10 August 2017
Page-turning, especially on stage, can be nerve-wrecking. Here's some handy advice from Frances Wilson for those about to do some turning
By Frances Wilson
Page-turning is an art in itself and a skill which needs to be honed and practised, just as the notes on those pages need to be learnt and finessed
These days at piano concerts it is still quite unusual to see a page turner in attendance. The ongoing – and to my mind rather ridiculous – trend/burden of having to perform from memory (a habit which developed during the second half of the nineteenth-century, thanks in no small part to Franz Liszt and Clara Schumann) means that the turner is a fairly rare sight. It is more common if the pianist is playing as part of a chamber ensemble, but even here some pianists will memorise the piano part to avoid having the turner with them.
Page-turning can be a nerve-wracking experience as the turner feels a great responsibility to ‘get it right’ for the performer. Turns should be discreet and silent – in effect the turner should be ‘invisible’. In addition, the turner has to be able to understand and act correctly upon repeats, da capo and dal segno markings and other quirks of the score. Turners also need to be alert to concert hall conditions: drafty halls can be stressful as stray gusts and breezes may blow the pages around. Page-turners have to observe correct on stage etiquette: they must follow the performer on to the stage and know not to rise from their chair nor fidget during pianissimo passages. They leave the stage after the performer has taken his or her applause and only step forward to receive plaudits if invited to by the performer.
In fact, being able to read music is not necessarily a prerequisite of being a competent page-turner as someone who gets too involved in the music may miss a crucial turn. Much of the turner’s role is about being able to ‘read’ the performer’s body language, rather than simply following the score, and to be acute enough to act upon sometimes highly discreet signals.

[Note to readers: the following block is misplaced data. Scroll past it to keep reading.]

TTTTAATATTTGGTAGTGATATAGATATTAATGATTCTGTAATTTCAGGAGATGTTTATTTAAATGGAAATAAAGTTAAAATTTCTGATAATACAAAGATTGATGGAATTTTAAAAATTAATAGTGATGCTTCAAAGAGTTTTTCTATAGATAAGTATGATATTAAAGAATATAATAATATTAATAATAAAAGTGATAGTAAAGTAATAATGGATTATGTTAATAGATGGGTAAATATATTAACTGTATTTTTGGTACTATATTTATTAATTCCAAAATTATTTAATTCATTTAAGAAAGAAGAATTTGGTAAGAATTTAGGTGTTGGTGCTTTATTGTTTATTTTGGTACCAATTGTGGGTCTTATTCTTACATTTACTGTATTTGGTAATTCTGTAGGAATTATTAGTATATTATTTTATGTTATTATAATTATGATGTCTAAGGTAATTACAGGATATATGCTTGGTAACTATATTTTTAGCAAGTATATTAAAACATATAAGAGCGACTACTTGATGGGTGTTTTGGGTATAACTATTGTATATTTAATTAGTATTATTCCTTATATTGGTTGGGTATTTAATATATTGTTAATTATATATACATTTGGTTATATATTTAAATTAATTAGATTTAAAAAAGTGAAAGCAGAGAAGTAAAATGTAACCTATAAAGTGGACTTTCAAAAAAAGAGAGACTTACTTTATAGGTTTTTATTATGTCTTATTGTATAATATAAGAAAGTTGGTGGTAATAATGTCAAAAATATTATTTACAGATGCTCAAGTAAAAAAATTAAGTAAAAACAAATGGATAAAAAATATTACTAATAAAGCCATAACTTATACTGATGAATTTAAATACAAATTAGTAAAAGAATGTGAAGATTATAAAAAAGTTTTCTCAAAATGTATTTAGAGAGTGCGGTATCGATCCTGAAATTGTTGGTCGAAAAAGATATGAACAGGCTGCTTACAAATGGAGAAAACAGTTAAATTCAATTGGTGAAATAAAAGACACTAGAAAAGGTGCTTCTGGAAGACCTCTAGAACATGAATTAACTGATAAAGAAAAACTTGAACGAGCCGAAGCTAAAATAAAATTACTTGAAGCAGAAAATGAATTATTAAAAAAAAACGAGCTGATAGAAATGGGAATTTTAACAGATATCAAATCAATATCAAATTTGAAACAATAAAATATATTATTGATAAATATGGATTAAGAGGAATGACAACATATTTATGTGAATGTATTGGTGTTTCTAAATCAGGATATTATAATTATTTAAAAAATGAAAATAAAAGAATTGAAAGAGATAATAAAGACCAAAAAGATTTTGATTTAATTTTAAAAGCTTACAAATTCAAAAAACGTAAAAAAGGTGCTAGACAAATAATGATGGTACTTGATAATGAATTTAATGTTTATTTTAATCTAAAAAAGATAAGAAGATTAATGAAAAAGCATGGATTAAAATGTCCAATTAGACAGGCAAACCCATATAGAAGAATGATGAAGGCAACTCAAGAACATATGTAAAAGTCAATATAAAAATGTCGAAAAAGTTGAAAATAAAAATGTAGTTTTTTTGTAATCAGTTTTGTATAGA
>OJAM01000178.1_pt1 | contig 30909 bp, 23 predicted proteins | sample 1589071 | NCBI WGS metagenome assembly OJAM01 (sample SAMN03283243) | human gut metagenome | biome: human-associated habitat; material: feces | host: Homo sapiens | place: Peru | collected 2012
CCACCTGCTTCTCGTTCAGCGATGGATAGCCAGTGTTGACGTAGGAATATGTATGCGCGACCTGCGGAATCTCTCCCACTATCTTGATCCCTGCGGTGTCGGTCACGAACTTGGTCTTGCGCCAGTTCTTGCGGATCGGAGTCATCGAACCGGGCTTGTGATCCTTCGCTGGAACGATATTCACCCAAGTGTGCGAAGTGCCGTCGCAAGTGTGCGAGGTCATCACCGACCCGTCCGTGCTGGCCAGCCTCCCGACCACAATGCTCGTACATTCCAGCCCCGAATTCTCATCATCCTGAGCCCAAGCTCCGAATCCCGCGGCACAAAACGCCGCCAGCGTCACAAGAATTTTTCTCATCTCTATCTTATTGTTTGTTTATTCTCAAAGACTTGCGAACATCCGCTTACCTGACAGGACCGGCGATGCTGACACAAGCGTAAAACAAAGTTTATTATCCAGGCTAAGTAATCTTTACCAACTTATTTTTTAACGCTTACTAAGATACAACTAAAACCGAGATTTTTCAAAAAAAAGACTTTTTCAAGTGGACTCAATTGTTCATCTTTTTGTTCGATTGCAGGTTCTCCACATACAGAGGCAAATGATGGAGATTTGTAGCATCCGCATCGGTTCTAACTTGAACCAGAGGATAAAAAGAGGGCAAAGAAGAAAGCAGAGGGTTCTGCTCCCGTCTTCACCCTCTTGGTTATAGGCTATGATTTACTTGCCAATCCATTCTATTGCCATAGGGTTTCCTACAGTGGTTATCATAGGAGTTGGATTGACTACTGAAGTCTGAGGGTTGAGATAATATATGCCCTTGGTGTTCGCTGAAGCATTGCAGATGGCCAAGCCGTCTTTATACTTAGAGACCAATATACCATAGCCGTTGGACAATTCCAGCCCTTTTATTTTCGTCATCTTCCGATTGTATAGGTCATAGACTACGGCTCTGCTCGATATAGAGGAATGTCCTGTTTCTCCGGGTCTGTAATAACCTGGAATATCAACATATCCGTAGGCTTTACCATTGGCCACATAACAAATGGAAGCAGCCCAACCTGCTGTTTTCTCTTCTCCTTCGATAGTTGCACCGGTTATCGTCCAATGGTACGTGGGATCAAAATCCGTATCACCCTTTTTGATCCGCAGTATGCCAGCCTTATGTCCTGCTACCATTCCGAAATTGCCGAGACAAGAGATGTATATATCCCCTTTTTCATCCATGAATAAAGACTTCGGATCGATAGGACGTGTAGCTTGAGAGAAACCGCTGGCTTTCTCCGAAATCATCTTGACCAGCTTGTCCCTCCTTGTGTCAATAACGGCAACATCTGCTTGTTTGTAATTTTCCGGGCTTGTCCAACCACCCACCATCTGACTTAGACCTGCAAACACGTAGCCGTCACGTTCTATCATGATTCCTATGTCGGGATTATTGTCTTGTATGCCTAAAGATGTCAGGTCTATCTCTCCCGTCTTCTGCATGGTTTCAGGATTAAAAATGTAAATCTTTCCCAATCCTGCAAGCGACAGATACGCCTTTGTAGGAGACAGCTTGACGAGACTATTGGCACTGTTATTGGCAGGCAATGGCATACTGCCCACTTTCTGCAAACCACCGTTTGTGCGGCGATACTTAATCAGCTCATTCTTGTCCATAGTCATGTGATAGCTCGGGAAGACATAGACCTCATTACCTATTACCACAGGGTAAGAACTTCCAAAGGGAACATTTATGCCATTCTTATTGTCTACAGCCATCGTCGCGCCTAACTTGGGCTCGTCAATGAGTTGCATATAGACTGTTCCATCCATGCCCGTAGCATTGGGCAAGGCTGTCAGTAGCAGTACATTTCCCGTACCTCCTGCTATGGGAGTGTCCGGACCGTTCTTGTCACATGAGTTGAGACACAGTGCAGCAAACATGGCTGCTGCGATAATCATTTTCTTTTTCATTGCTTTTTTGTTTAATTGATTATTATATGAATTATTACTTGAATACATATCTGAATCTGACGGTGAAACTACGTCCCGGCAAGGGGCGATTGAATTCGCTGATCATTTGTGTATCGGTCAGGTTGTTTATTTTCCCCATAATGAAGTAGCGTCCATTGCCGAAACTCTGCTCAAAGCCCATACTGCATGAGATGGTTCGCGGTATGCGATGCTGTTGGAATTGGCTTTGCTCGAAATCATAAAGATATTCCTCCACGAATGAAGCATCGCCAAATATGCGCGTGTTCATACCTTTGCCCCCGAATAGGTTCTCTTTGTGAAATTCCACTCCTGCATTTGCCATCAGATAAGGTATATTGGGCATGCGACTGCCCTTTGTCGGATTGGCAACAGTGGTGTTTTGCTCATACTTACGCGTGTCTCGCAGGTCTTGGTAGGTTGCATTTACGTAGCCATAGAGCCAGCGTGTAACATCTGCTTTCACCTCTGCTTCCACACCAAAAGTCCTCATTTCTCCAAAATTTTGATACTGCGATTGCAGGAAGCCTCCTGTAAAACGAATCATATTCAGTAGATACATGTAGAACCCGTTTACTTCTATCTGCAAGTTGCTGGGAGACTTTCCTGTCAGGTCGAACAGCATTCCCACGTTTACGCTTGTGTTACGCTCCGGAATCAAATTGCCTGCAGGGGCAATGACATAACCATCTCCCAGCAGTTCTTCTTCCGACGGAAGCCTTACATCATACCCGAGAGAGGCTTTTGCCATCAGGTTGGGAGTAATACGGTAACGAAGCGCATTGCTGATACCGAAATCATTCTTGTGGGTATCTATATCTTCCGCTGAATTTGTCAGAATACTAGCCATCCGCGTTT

If you don’t have the luxury of your own page-turner, you need a few strategies to ensure that turns do not interrupt the flow of your performance nor distract the audience. Of course, the best remedy against this is to memorise the music, but if this is not possible, for whatever reason, there are steps you can take to make sure your turns are discreet and tidy.
- Music publishers try to print music to facilitate easy turns, but if this is not possible try to memorise the music before and after the turn and/or find a place where a comfortable turn can be made
- Don’t turn down each corner of every page in the piece as pages can become entwined and you may turn two pages at once. Instead, turn down every other page.
- Photocopy a page of music and stick it to the score. This is permitted in exams, competitions and festivals to allow for comfortable page turns
- If you use a score-reading app on your iPad or tablet, consider investing in a Bluetooth page-turning device such as the AirTurn, which is operated by a foot pedal (or, more ingeniously as I discovered at a concert, taped under the keyboard and operated with the performer’s left knee)
And if you are turning for someone else:
- Try to rehearse page turns in advance of the performance and discuss tricky turns with the performer
- Turn down the top right hand corners of the score in readiness
- Ask the performer to give clear signals to indicate when to turn
- Be discreet: stand up quietly and be sure not to turn too early nor too late
- Turn from the left of the pianist, using your left hand to turn from the top of the right hand page of the score
- Don’t tell the performer how nervous you feel (remember, the performer may also be feeling nervous!)
- If the performer is playing from several scores, make it your responsibility to hand the performer the next score and to keep scores tidy
- Leave the stage after the performer and take his/her scores with you
Page-turning can be immensely rewarding, especially if one has the privilege and pleasure of turning for top international artists, and for some it is a career in its own right, aside from performing.
Frances Wilson (pictured) is a pianist, piano teacher, concert reviewer, writer and blogger on music and pianism as The Cross-Eyed Pianist
Page-turning image: This wonderful image is taken from the 2006 French film La Tourneuse de Pages (The Page Turner). It's a fantastic film (even if a little sinister), with lots of piano music throughout